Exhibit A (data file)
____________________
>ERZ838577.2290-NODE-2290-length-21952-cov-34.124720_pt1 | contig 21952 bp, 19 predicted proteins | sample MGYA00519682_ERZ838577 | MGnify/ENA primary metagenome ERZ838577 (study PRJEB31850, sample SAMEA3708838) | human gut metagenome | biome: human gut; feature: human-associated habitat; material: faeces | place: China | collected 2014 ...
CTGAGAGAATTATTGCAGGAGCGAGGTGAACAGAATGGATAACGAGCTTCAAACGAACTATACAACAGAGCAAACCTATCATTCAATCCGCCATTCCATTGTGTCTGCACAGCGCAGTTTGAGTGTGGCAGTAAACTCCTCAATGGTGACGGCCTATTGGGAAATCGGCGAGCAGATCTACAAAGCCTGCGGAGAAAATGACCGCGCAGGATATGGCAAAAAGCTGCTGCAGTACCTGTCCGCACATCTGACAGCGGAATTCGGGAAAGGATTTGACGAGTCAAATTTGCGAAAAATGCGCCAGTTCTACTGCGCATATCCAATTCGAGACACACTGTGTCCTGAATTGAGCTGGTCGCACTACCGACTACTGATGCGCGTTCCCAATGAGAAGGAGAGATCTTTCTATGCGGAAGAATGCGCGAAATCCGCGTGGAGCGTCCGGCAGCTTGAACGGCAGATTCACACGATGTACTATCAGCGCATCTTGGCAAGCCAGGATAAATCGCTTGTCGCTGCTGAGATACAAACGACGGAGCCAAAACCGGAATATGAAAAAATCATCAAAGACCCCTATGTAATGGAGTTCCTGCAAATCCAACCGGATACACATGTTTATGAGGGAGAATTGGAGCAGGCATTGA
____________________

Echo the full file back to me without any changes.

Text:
>ERZ838577.2290-NODE-2290-length-21952-cov-34.124720_pt1 | contig 21952 bp, 19 predicted proteins | sample MGYA00519682_ERZ838577 | MGnify/ENA primary metagenome ERZ838577 (study PRJEB31850, sample SAMEA3708838) | human gut metagenome | biome: human gut; feature: human-associated habitat; material: faeces | place: China | collected 2014 ...
CTGAGAGAATTATTGCAGGAGCGAGGTGAACAGAATGGATAACGAGCTTCAAACGAACTATACAACAGAGCAAACCTATCATTCAATCCGCCATTCCATTGTGTCTGCACAGCGCAGTTTGAGTGTGGCAGTAAACTCCTCAATGGTGACGGCCTATTGGGAAATCGGCGAGCAGATCTACAAAGCCTGCGGAGAAAATGACCGCGCAGGATATGGCAAAAAGCTGCTGCAGTACCTGTCCGCACATCTGACAGCGGAATTCGGGAAAGGATTTGACGAGTCAAATTTGCGAAAAATGCGCCAGTTCTACTGCGCATATCCAATTCGAGACACACTGTGTCCTGAATTGAGCTGGTCGCACTACCGACTACTGATGCGCGTTCCCAATGAGAAGGAGAGATCTTTCTATGCGGAAGAATGCGCGAAATCCGCGTGGAGCGTCCGGCAGCTTGAACGGCAGATTCACACGATGTACTATCAGCGCATCTTGGCAAGCCAGGATAAATCGCTTGTCGCTGCTGAGATACAAACGACGGAGCCAAAACCGGAATATGAAAAAATCATCAAAGACCCCTATGTAATGGAGTTCCTGCAAATCCAACCGGATACACATGTTTATGAGGGAGAATTGGAGCAGGCATTGA